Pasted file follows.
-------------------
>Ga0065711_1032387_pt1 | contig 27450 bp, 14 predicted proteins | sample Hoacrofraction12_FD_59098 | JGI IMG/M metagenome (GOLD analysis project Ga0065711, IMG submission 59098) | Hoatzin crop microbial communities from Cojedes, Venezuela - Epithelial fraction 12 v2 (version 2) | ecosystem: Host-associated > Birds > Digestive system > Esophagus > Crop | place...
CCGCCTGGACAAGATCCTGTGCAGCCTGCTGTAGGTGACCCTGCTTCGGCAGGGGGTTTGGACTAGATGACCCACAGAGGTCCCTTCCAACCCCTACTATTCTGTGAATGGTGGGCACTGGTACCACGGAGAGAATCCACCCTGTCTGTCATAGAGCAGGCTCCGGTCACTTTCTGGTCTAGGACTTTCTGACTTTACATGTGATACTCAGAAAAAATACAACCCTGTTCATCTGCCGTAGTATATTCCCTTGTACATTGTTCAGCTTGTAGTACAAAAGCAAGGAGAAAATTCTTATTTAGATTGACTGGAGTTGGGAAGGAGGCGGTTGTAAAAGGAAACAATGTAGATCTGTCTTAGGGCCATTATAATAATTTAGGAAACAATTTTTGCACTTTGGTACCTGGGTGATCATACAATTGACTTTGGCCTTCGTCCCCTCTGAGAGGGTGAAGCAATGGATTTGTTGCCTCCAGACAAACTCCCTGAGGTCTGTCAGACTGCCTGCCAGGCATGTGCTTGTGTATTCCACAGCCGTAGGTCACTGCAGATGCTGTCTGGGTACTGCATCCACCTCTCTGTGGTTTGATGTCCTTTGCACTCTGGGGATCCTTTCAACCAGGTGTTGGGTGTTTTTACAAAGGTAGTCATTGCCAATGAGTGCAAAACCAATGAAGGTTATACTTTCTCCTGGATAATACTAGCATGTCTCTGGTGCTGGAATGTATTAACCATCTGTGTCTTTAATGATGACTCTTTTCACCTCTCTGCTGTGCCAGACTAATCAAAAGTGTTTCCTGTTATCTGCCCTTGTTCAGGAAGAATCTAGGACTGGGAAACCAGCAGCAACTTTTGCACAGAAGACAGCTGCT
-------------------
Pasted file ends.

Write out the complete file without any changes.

>Ga0065711_1032387_pt1 | contig 27450 bp, 14 predicted proteins | sample Hoacrofraction12_FD_59098 | JGI IMG/M metagenome (GOLD analysis project Ga0065711, IMG submission 59098) | Hoatzin crop microbial communities from Cojedes, Venezuela - Epithelial fraction 12 v2 (version 2) | ecosystem: Host-associated > Birds > Digestive system > Esophagus > Crop | place...
CCGCCTGGACAAGATCCTGTGCAGCCTGCTGTAGGTGACCCTGCTTCGGCAGGGGGTTTGGACTAGATGACCCACAGAGGTCCCTTCCAACCCCTACTATTCTGTGAATGGTGGGCACTGGTACCACGGAGAGAATCCACCCTGTCTGTCATAGAGCAGGCTCCGGTCACTTTCTGGTCTAGGACTTTCTGACTTTACATGTGATACTCAGAAAAAATACAACCCTGTTCATCTGCCGTAGTATATTCCCTTGTACATTGTTCAGCTTGTAGTACAAAAGCAAGGAGAAAATTCTTATTTAGATTGACTGGAGTTGGGAAGGAGGCGGTTGTAAAAGGAAACAATGTAGATCTGTCTTAGGGCCATTATAATAATTTAGGAAACAATTTTTGCACTTTGGTACCTGGGTGATCATACAATTGACTTTGGCCTTCGTCCCCTCTGAGAGGGTGAAGCAATGGATTTGTTGCCTCCAGACAAACTCCCTGAGGTCTGTCAGACTGCCTGCCAGGCATGTGCTTGTGTATTCCACAGCCGTAGGTCACTGCAGATGCTGTCTGGGTACTGCATCCACCTCTCTGTGGTTTGATGTCCTTTGCACTCTGGGGATCCTTTCAACCAGGTGTTGGGTGTTTTTACAAAGGTAGTCATTGCCAATGAGTGCAAAACCAATGAAGGTTATACTTTCTCCTGGATAATACTAGCATGTCTCTGGTGCTGGAATGTATTAACCATCTGTGTCTTTAATGATGACTCTTTTCACCTCTCTGCTGTGCCAGACTAATCAAAAGTGTTTCCTGTTATCTGCCCTTGTTCAGGAAGAATCTAGGACTGGGAAACCAGCAGCAACTTTTGCACAGAAGACAGCTGCT